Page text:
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Ten Disciples

Tsutomu Yamagata

Zen Foto Gallery

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Book Size
260 x 170 mm
Pages
24 pages, 22 images
Binding
Softcover
Publication Date
2015
Limited Edition
300

I do not clearly recall if it was when I was preparing for my father’s death after hearing that he had been diagnosed with cancer and only had a short time to live, or if it was when my child was born, that I learned about the valley where cancer patients gather. The spa of Tamagawa is deep in the rural mountains of Akita prefecture in northern Japan. The valley is filled with radioactive rocks and the ground temperature is high. The air is thick with sulfuric fumes from volcanoes from nearby volcanoes. When I look closely, I see people lying here and there on stretch of gray rock. People fighting cancer throw themselves at the mercy of the radiation that fills the valley and get exposed to the heat of the Earth. The scenery reminded me of Nirvana, the painting of supreme enlightenment. It is said that the painting, where Buddha lay in the center of ten great disciples in various styles, describes the stage where all Bonno (earthly desires) are entirely gone.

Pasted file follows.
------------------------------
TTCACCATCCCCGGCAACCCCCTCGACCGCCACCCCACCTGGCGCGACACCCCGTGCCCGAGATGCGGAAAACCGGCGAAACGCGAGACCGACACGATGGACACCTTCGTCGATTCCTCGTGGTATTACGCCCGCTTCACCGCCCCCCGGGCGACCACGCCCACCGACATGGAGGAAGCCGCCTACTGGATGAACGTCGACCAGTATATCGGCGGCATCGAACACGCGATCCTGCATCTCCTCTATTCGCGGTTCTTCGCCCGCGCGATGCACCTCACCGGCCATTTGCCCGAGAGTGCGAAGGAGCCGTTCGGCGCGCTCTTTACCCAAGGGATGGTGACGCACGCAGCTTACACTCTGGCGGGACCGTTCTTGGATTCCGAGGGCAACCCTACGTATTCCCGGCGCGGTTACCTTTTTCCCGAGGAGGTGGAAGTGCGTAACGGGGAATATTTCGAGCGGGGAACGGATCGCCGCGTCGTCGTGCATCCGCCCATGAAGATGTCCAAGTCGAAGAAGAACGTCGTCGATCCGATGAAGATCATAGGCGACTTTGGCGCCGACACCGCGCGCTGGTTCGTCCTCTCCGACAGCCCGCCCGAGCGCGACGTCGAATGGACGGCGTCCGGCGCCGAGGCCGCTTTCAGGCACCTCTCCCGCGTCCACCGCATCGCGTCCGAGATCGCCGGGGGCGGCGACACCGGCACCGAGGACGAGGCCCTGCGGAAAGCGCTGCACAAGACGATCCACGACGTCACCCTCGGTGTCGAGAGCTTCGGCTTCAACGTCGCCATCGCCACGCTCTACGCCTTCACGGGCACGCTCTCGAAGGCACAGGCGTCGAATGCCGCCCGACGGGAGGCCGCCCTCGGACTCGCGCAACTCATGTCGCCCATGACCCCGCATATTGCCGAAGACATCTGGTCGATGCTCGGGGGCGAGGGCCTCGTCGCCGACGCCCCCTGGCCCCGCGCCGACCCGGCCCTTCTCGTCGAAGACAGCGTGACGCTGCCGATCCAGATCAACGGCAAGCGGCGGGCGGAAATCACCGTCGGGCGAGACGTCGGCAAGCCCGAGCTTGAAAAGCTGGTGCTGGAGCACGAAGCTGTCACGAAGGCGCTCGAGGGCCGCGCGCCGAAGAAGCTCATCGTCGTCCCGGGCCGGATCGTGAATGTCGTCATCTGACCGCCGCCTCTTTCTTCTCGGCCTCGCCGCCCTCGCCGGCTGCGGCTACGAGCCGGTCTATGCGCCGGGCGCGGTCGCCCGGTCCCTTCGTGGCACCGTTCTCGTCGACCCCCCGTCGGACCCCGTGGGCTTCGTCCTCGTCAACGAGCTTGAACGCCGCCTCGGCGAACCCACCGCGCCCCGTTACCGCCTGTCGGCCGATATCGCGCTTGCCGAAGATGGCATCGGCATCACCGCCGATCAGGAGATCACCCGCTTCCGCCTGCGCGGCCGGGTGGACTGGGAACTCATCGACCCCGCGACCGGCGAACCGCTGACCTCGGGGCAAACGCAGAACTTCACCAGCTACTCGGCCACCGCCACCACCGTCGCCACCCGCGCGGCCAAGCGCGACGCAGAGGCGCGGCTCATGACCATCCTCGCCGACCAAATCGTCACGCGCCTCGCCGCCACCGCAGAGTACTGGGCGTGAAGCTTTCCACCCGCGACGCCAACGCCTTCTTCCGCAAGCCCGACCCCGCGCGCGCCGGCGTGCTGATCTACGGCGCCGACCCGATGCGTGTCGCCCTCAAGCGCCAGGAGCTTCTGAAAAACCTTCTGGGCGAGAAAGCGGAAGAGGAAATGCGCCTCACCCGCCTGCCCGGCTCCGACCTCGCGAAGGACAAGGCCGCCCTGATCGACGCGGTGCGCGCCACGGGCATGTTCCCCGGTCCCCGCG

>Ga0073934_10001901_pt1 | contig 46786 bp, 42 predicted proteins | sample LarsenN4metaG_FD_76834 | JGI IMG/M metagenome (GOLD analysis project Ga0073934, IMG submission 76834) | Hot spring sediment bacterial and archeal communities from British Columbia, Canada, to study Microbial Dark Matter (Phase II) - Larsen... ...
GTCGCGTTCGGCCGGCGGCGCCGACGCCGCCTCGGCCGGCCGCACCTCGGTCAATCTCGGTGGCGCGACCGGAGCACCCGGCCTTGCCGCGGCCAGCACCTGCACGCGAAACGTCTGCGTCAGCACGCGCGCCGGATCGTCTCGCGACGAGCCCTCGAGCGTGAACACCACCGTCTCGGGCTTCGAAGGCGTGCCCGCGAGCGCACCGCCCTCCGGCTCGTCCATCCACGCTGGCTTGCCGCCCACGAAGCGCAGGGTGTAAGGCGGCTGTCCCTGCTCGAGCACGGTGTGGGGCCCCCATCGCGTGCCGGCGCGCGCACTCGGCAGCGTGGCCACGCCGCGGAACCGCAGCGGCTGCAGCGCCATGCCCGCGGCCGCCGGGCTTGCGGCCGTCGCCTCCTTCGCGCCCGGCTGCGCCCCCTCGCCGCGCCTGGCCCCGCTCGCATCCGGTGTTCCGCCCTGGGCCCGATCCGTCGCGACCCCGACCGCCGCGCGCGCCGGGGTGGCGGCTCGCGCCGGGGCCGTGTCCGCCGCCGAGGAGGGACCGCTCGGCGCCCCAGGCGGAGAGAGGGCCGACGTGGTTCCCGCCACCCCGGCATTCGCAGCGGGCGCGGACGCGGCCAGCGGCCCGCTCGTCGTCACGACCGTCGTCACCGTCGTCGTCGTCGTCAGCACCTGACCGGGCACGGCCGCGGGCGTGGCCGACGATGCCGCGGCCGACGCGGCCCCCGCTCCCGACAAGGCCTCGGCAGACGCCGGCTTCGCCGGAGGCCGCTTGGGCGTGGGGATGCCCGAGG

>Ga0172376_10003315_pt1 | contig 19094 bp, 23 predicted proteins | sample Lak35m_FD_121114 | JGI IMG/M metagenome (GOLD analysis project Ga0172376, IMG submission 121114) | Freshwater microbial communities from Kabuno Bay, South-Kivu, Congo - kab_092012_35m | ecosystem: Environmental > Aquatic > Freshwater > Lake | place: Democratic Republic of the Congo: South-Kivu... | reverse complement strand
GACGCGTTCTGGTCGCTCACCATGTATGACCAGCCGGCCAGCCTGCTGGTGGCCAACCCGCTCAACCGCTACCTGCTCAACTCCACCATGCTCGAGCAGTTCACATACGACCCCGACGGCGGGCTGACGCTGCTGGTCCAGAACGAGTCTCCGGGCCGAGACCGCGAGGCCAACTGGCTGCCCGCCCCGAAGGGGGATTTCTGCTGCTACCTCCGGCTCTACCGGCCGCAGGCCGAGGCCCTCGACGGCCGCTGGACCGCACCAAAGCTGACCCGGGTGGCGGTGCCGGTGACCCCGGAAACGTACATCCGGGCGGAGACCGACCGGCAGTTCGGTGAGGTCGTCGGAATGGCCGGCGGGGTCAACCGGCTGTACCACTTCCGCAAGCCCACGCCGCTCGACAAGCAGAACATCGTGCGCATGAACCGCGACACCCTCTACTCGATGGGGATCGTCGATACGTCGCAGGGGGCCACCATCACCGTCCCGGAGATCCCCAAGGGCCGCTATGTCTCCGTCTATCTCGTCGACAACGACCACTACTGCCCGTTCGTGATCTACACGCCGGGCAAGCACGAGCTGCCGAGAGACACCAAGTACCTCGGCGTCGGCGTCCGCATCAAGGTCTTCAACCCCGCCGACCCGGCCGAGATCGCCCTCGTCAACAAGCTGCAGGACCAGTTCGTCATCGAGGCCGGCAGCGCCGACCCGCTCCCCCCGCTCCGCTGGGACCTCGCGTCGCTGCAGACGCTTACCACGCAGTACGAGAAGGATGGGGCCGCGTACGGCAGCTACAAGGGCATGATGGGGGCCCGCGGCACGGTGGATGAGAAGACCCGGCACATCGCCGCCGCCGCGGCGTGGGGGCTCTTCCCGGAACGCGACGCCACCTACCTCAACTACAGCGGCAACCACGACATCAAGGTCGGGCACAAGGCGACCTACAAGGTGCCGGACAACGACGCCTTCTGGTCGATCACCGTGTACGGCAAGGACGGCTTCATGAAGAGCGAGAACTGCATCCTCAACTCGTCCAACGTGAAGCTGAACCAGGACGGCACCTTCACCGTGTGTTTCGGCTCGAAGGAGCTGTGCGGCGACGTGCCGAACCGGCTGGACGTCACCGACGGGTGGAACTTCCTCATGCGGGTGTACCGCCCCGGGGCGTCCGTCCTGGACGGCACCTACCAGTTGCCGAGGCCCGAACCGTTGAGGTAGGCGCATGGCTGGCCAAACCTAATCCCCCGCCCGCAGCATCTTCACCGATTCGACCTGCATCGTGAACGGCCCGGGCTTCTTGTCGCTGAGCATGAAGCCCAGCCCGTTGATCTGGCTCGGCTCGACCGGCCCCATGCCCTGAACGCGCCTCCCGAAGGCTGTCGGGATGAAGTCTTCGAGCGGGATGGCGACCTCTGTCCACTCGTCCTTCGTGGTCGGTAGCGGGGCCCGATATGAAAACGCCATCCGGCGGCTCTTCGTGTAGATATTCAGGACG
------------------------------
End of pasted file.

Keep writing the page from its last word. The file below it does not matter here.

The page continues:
The visitors stay at the spa for long for healing sessions. Here, one’s background, occupation or wealth is something of little worth. It is as though even the concept of gender difference seems to fade away. Looking at the sight of a person walking toward the volcanic fumes within the valley. I could not feel the distress, but only the determination to prepare for the eternal peace. The river that divides this valley reminds us of the River Styx that borders this world and the next. The maids working at the spa reminds us of Amitabha, an infinite light that escort the dead to the other world. In the summer, bon-odori, a memorial dance service for the dead is held repeatedly. As I was caught between anxiety and hope, I felt that I saw a representation of the Japanese view of life and death within this valley, and I returned to this place again and again relentlessly.

I stay there and seek wholeheartedly to feel the “brink” or the “loophole” that are invisible in the eye while sometimes I count my heartbeat or think about my father and my son.

― Tsutomu Yamagata, afterword Ten Disciples

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